Joseph Losco and Sean Hildebrand
Bowen Center for Public Affairs
While about half of all Hoosiers support amending Indiana’s Civil Rights Act to include protections for gay, lesbian, bisexual, and/or transgendered (LGBT) individuals, there is broad support for providing such individuals with specific protections in housing and employment (69.3%) public accommodations (69.8%), and securing public services (72.2%). These are some of the findings in a December, 2015 survey the Bowen Center conducted for the Indianapolis Star. A random sample of 600 adults living in Indiana was contacted for the survey by Princeton Survey Research Associates. The margin of error for survey results is +/- 5.2 percentage points.
Support for the amendment to Indiana’s civil rights law is strongest amongst females, Democrats, those with higher educational attainment, younger Hoosiers, non-African American minorities, residents in southern counties, and respondents who do not frequently attend religious services.
However, when asked about support for providing specific protections for LGBT individuals including non-discrimination in housing, public accommodations, and public services, support was widespread.
Respondents were also asked whether they would support an amendment if small businesses and religious organizations were exempt from providing LGBT protections. A plurality (41.7%) said such exemptions would not make any difference to them, while 24% said it would make them more likely to support such a measure, and 24.7% said they would less likely to support a bill that included these exemptions.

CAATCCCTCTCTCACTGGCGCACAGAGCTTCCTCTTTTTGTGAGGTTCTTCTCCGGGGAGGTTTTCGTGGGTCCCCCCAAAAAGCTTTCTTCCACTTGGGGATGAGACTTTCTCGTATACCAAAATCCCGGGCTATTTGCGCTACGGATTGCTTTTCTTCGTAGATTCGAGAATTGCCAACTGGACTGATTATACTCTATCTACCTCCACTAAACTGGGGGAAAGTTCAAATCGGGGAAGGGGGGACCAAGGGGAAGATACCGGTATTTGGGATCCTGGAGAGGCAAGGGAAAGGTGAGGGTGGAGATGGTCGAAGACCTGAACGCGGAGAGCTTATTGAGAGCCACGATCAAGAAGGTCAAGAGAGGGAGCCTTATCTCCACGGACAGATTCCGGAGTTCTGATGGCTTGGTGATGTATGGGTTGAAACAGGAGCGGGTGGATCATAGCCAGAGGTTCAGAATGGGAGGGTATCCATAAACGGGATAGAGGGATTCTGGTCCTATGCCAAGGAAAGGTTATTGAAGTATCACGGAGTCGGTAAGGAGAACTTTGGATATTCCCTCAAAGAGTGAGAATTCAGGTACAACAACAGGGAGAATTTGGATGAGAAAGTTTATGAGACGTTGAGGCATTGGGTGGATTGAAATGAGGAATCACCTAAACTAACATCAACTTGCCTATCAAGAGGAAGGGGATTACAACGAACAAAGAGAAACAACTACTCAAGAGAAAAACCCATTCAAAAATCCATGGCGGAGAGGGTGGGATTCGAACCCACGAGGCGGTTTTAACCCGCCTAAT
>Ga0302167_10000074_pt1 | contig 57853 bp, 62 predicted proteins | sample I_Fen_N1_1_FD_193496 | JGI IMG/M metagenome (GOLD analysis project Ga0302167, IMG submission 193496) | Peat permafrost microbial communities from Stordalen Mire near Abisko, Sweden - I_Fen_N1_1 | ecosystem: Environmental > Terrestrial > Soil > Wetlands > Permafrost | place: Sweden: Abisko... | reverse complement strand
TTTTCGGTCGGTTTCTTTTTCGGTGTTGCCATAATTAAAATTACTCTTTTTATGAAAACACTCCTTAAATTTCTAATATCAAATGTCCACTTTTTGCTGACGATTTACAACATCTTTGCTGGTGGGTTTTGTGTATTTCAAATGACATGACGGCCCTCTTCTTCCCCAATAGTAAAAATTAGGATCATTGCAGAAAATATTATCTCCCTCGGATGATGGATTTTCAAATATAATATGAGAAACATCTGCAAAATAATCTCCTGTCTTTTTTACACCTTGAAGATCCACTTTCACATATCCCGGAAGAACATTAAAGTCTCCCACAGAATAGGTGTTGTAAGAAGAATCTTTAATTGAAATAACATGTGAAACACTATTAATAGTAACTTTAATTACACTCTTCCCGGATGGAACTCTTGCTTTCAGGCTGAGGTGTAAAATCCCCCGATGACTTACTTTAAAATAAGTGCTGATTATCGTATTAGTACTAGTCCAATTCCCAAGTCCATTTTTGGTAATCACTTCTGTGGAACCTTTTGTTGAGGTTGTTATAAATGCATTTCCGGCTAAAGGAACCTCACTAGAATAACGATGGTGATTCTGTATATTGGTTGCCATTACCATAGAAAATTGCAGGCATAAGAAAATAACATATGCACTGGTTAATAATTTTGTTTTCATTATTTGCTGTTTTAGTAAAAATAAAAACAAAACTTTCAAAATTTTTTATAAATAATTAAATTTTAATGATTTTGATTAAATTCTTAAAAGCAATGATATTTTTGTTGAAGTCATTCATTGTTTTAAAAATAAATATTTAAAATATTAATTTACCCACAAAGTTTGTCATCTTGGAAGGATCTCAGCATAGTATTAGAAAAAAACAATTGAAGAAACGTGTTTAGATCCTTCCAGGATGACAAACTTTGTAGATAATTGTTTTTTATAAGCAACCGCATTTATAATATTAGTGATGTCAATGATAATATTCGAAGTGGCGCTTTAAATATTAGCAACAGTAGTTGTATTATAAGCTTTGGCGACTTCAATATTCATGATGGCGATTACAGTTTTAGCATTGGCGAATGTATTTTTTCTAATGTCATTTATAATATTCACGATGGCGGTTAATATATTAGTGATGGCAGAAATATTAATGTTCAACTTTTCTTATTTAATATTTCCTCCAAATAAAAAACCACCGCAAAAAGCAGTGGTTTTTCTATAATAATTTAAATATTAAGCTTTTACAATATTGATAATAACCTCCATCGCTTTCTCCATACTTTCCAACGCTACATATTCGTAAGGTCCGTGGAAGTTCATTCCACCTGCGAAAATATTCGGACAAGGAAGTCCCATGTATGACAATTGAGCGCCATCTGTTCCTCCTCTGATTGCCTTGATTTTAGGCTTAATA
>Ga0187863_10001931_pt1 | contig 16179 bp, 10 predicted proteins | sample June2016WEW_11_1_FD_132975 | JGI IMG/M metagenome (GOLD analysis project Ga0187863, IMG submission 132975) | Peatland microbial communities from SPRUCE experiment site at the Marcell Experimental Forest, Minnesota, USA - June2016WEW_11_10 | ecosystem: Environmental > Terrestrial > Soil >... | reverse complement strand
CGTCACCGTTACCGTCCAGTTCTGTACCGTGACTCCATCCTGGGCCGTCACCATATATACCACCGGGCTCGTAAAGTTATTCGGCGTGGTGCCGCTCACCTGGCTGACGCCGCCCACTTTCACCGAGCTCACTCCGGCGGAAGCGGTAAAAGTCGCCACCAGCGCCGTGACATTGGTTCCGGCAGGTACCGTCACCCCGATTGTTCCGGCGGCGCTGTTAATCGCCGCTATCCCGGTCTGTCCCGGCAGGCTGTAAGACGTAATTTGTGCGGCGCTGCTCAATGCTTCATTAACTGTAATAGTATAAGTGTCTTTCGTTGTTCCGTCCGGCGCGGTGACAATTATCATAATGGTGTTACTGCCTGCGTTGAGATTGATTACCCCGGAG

The survey also asked about specific measures to protect the rights of LGBT citizens, such as protection against discrimination in housing, employment, shopping/receipt of services, and equal treatment in the receipt of public services. In all instances a significant majority of respondents favored legal protection for LGBT individuals.
A related issue that has been the subject of national debate is the use of bathroom facilities by those who self-identify as the opposite gender from which they were born. A plurality of respondents (44.9%) felt that individuals should use the public rest room facilities of the gender in which they were born. 33.4% said individuals should be able to use the public rest room facilities of their preferred gender. These results show a lower degree of opposition when compared to a national CBS News poll conducted in the summer of 2014 which showed 59% of respondents favored transgender school students using the bathroom facilities of their birth gender, rather than the gender which they self-identify.
Additionally, a majority of respondents (53.6%) either strongly or somewhat prefer the notion that businesses and government buildings in the state should provide gender-neutral rest room facilities. Democrats and females overwhelmingly support such actions, while Republican respondents were split on the issue, with 44.3% in favor and 47.3% opposed.